This month, polymer expert and technical blog author, Dr Charlie Geddes, ‘clears’ the myths about ABS and looks into how changing the chemical competition can affect its properties
August Technical Blog
Mentioning transparency in the context of ABS moulding materials can raise a few eyebrows because ABS is normally taken to be opaque and indeed the vast majority of grades of ABS are opaque.
ABS is a two-phase system, which can be considered as small rubbery particles dispersed in a rigid thermoplastic matrix of styrene-acrylonitrile copolymer (SAN). The SAN provides stiffness and the rubber particles provide impact resistance. One feature of a two-phase system is that light gets scattered as it passes from phase to phase, resulting in very low light transmission levels. It is possible to minimise scattering of light and maximise transmission if the two phases have similar refractive index values.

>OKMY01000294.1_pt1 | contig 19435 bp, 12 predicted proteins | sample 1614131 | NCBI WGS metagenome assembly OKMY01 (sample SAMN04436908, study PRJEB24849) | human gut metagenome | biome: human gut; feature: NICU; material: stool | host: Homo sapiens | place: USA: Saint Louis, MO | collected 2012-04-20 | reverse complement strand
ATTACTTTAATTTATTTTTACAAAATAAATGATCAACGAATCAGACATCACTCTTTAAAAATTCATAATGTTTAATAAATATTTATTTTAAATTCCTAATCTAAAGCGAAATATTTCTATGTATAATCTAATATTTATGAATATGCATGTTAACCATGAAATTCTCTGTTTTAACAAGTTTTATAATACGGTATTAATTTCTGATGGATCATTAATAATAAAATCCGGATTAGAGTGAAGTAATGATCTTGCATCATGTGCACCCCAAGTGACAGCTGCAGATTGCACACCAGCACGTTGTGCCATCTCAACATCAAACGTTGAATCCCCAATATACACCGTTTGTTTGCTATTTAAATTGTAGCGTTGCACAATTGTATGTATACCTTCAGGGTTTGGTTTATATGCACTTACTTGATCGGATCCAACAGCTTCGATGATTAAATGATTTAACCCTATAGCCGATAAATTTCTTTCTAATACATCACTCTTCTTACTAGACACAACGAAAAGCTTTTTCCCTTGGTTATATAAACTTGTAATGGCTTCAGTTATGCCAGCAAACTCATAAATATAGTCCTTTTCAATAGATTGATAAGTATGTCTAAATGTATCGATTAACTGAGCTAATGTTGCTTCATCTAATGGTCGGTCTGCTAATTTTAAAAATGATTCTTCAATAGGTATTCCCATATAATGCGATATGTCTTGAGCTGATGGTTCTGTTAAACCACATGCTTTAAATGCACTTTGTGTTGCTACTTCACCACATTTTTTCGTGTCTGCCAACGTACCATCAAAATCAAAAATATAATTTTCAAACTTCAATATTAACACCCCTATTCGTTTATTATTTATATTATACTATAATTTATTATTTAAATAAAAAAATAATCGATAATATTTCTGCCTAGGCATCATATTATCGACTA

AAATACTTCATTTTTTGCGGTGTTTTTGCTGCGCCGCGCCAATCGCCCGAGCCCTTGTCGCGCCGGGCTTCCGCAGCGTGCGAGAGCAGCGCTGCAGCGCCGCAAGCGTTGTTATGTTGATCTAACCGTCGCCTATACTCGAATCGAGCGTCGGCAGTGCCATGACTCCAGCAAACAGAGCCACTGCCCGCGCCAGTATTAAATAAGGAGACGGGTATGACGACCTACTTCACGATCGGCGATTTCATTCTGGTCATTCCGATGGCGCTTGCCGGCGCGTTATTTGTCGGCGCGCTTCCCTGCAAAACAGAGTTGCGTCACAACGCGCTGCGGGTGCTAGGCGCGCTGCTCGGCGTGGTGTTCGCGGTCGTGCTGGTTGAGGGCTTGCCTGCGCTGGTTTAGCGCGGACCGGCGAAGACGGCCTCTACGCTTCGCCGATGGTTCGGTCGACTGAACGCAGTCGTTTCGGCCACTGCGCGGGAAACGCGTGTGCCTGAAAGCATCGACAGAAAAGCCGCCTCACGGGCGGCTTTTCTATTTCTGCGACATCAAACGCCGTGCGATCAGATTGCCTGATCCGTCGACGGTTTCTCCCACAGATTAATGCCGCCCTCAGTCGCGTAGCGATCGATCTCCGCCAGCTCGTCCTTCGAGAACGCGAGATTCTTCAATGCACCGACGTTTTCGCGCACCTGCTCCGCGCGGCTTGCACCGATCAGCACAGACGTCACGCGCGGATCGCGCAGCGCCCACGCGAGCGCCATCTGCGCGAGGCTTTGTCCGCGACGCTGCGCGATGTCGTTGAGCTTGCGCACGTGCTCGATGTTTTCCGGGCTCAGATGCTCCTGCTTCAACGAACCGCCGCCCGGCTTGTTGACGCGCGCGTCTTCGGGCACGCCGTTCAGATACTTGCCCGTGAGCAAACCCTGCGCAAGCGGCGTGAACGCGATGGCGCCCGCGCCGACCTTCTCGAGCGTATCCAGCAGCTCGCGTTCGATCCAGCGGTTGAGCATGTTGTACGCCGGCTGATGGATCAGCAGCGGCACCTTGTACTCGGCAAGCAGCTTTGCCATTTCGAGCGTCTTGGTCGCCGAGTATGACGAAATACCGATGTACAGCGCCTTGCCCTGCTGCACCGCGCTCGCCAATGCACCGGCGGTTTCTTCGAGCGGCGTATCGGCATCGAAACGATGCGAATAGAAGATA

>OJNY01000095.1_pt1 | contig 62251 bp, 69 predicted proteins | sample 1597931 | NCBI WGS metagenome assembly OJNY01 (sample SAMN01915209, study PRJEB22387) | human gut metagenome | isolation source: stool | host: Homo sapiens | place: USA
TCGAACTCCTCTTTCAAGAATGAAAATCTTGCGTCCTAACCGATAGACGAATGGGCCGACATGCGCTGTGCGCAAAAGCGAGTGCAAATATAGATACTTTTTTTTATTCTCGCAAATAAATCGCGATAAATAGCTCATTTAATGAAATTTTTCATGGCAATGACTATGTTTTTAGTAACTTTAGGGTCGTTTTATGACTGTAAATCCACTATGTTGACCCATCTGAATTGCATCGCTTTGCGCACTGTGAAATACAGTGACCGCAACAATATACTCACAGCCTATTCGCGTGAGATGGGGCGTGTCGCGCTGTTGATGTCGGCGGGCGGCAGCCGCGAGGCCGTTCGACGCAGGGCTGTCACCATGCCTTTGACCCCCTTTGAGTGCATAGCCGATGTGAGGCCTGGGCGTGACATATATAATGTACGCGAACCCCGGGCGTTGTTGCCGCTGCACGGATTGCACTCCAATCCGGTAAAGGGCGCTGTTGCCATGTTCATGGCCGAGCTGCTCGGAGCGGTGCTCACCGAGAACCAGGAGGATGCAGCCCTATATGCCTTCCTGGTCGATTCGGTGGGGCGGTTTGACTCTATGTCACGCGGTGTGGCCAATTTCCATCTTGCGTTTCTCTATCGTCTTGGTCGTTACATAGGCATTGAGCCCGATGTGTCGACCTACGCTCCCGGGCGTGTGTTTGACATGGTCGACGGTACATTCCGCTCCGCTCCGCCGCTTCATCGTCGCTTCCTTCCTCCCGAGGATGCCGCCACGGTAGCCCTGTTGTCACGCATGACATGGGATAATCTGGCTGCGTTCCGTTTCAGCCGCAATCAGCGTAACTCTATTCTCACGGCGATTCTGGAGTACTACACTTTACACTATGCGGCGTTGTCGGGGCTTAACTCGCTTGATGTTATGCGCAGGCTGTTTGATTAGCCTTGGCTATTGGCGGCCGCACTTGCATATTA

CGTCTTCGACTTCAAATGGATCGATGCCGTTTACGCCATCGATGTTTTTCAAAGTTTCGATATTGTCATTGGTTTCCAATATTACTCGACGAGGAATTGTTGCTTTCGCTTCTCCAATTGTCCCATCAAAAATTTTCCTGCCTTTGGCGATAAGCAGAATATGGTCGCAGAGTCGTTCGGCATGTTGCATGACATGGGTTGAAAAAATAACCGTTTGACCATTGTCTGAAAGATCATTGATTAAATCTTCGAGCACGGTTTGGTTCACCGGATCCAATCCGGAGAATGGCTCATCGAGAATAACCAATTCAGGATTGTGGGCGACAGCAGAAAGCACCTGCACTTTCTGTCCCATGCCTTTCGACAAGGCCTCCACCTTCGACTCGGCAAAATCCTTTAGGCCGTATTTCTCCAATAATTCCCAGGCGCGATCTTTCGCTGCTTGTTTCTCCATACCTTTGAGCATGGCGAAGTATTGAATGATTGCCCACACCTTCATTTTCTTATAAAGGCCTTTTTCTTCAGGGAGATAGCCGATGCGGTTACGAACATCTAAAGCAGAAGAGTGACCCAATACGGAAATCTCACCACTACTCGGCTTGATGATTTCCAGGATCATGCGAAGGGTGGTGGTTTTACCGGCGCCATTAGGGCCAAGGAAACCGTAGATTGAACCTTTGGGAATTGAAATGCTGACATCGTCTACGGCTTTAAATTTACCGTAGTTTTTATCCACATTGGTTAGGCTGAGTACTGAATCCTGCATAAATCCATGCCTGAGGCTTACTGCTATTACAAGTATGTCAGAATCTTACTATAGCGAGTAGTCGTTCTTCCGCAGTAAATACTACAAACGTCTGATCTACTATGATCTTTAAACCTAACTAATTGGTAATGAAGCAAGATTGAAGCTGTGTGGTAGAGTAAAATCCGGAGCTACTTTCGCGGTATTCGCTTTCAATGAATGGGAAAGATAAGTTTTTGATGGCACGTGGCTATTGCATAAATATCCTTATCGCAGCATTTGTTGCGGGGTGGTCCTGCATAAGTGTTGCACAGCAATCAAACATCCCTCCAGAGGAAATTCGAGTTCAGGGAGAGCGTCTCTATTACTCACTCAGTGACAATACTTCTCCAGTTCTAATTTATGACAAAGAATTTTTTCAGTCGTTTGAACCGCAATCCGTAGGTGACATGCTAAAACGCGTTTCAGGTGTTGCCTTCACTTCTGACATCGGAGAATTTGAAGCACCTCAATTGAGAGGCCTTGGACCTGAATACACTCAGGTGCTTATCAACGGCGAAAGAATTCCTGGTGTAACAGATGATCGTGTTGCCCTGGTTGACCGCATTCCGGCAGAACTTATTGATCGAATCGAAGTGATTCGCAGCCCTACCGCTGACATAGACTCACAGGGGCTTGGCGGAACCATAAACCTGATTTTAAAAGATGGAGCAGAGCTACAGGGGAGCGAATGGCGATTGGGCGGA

Manufacturers of ABS soon discovered that incorporating methyl methacrylate (MMA) monomer into the SAN rigid phase and tinkering with the composition of the rubbery phase resulted in matched refractive index values and hence high transparency could be achieved.
Of course tampering with the chemical composition has a knock-on effect on other properties. Clear ABS (strictly speaking MABS) cannot compete with the impact resistance of impact grades of ABS nor the heat resistance of high heat grades of ABS. However clear ABS can outperform polystyrene, SAN and PMMA for impact resistance and has similar heat distortion temperatures. Polycarbonate can outperform clear ABS for both impact resistance and high temperature performance but clear ABS scores well for stress crack resistance and processability, with good melt flow characteristics.
Typical applications include domestic goods, cosmetic packaging, medical components and sports and leisure goods.